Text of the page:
Structural basis of integrin activation by talin.

Department of Biochemistry, University of Oxford, South Parks Road, Oxford OX1 3QU, England, UK.
Cell (Impact Factor: 33.12). 02/2007; 128(1):171-82. DOI: 10.1016/j.cell.2006.10.048
Source: PubMed

ABSTRACT Regulation of integrin affinity (activation) is essential for metazoan development and for many pathological processes. Binding of the talin phosphotyrosine-binding (PTB) domain to integrin beta subunit cytoplasmic domains (tails) causes activation, whereas numerous other PTB-domain-containing proteins bind integrins without activating them. Here we define the structure of a complex between talin and the membrane-proximal integrin beta3 cytoplasmic domain and identify specific contacts between talin and the integrin tail required for activation. We used structure-based mutagenesis to engineer talin and beta3 variants that interact with comparable affinity to the wild-type proteins but inhibit integrin activation by competing with endogenous talin. These results reveal the structural basis of talin's unique ability to activate integrins, identify an interaction that could aid in the design of therapeutics to block integrin activation, and enable engineering of cells with defects in the activation of multiple classes of integrins.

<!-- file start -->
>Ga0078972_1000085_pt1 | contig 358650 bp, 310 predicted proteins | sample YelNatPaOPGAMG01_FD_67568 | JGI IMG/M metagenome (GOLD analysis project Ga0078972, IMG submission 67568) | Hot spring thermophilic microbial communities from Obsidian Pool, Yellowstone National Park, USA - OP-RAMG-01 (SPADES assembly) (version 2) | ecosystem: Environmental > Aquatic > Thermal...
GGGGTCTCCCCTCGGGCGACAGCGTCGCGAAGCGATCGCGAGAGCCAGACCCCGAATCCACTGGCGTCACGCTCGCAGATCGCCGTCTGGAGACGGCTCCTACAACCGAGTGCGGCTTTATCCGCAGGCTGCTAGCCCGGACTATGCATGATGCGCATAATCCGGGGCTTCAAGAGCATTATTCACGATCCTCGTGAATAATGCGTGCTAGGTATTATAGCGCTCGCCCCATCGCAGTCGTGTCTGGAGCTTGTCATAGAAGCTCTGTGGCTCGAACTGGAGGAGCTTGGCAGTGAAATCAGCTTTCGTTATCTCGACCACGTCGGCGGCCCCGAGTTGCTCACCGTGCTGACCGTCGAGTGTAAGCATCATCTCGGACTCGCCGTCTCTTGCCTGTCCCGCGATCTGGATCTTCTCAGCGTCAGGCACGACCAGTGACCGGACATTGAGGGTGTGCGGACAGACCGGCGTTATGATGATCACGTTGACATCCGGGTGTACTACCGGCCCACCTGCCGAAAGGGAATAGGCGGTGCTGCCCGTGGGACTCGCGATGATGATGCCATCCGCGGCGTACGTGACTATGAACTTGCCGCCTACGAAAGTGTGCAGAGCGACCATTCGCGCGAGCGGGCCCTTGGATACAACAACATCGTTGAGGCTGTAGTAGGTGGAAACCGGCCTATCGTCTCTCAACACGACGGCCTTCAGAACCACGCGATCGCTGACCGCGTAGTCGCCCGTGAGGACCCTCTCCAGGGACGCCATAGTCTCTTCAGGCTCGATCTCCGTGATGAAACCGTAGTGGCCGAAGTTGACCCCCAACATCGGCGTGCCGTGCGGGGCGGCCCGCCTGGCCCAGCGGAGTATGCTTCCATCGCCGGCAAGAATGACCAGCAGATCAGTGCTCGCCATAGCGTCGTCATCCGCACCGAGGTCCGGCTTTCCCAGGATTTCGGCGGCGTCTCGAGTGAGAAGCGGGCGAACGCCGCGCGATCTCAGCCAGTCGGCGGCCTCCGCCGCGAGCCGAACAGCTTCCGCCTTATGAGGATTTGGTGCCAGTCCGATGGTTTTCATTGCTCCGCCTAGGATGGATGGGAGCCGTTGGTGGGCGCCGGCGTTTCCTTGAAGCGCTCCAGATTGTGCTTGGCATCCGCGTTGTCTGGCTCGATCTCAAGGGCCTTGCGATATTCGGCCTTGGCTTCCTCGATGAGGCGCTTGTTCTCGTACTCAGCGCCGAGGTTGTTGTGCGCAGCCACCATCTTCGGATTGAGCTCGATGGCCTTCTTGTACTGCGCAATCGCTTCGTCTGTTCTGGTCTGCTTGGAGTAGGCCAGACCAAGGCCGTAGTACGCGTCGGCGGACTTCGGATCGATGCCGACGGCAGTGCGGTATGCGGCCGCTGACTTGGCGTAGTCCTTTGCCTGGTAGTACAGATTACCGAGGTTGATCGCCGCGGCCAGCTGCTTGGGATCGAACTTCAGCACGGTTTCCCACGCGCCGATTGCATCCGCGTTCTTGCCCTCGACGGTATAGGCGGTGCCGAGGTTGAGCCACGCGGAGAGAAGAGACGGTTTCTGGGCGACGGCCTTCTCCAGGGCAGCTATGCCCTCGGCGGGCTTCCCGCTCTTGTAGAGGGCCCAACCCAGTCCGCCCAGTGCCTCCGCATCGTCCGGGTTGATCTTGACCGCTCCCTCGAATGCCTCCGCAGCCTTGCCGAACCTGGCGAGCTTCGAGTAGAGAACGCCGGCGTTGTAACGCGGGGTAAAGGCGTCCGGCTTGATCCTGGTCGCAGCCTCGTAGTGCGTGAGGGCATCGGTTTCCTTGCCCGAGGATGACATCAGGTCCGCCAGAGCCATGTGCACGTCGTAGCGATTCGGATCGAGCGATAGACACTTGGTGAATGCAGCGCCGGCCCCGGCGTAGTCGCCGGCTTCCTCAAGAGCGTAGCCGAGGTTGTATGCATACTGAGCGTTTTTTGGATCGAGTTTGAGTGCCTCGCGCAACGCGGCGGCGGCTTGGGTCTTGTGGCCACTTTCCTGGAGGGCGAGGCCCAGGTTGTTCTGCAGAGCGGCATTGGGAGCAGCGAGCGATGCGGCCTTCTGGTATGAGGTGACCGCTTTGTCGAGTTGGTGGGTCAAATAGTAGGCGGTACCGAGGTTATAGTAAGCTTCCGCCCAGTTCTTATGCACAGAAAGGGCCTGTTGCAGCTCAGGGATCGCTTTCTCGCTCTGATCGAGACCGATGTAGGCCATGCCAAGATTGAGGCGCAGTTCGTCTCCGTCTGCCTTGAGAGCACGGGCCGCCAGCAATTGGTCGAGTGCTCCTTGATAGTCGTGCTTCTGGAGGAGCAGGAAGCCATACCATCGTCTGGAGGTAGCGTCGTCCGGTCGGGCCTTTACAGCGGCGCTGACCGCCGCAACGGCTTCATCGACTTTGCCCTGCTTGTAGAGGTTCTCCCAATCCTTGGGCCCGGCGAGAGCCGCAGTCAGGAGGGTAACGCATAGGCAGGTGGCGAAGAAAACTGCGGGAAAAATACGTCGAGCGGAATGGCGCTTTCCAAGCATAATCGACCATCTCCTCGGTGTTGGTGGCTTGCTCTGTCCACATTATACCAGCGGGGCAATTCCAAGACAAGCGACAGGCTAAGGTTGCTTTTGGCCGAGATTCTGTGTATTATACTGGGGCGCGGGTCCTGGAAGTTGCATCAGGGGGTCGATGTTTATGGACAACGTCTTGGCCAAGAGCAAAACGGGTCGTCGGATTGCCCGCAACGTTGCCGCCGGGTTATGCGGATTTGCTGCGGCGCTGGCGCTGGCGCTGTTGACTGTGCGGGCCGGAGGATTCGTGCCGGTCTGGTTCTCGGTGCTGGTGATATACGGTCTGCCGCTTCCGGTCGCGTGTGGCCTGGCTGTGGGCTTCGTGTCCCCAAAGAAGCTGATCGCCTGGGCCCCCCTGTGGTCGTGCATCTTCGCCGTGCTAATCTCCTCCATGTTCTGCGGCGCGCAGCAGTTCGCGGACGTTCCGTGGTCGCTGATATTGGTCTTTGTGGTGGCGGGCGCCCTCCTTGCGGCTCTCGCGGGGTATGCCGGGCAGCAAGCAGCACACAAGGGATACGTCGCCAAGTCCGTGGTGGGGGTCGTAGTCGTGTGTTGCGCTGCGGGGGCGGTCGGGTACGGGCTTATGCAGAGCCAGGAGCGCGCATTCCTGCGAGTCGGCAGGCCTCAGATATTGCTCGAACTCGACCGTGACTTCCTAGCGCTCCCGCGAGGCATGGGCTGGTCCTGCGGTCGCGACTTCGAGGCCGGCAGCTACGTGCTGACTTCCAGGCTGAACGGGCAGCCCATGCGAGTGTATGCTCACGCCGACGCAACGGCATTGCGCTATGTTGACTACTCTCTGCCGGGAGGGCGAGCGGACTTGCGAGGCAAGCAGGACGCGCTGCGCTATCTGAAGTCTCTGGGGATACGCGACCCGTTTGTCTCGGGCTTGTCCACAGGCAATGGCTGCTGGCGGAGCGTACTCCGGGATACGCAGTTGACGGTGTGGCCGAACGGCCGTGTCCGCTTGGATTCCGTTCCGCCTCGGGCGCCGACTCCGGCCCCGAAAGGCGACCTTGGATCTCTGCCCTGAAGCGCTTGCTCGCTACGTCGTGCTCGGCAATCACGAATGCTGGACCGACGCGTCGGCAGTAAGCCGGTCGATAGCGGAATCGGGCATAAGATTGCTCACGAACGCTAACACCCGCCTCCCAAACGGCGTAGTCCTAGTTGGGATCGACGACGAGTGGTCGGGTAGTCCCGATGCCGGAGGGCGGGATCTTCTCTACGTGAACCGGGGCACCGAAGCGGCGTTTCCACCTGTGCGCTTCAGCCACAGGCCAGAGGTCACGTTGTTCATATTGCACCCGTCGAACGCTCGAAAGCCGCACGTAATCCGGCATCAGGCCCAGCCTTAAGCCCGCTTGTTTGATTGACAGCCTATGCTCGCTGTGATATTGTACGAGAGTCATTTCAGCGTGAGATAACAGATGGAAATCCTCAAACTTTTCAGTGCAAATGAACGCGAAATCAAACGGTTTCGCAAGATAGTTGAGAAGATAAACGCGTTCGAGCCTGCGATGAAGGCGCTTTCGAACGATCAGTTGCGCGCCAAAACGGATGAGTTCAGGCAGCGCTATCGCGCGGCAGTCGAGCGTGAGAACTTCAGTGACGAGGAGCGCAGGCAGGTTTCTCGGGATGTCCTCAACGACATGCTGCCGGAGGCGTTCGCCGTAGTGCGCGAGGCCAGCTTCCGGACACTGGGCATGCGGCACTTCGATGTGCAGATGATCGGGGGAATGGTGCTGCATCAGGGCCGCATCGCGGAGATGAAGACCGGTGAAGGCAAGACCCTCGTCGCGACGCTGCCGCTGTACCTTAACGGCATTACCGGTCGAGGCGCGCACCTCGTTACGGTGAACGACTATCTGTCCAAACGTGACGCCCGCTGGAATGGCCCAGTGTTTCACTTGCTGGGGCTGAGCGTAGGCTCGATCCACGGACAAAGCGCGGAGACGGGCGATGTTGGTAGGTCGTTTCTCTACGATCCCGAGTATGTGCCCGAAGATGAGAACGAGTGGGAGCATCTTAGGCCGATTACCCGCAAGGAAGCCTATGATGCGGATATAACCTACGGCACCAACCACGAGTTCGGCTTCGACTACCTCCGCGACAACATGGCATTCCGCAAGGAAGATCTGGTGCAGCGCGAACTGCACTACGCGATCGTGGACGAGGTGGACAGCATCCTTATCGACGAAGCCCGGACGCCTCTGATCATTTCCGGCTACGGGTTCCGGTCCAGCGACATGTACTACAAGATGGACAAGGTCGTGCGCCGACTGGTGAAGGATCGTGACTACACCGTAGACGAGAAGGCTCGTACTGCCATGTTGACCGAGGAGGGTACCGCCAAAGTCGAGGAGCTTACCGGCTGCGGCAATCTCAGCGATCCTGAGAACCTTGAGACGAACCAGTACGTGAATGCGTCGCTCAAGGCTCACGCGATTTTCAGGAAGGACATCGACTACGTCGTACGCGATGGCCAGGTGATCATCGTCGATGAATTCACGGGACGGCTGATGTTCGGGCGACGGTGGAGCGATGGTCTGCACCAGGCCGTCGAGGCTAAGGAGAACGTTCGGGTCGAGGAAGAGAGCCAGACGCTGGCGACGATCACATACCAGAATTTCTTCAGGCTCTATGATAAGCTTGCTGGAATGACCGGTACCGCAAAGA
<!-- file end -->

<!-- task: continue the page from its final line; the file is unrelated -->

Available from: Kate Louise Wegener, Apr 17, 2015
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    ABSTRACT: Plasma membrane (PM)-bound GTPase Rap1 recruits the Rap1-interacting-adaptor-molecule (RIAM), which in turn recruits talin to bind and activate integrins. However, it is unclear how RIAM recruits talin and why its close homolog lamellipodin does not. Here, we report that, although RIAM possesses two talin-binding sites (TBS1 and TBS2), only TBS1 is capable of recruiting cytoplasmic talin to the PM, and the R8 domain is the strongest binding site in talin. Crystal structure of an R7R8:TBS1 complex reveals an unexpected kink in the TBS1 helix that is not shared in the homologous region of lamellipodin. This kinked helix conformation is required for the colocalization of RIAM and talin at the PM and proper activation of integrin. Our findings provide the structural and mechanistic insight into talin recruitment by RIAM that underlies integrin activation and explain the differential functions of the otherwise highly homologous RIAM and lamellipodin in integrin signaling. Copyright © 2014 Elsevier Ltd. All rights reserved.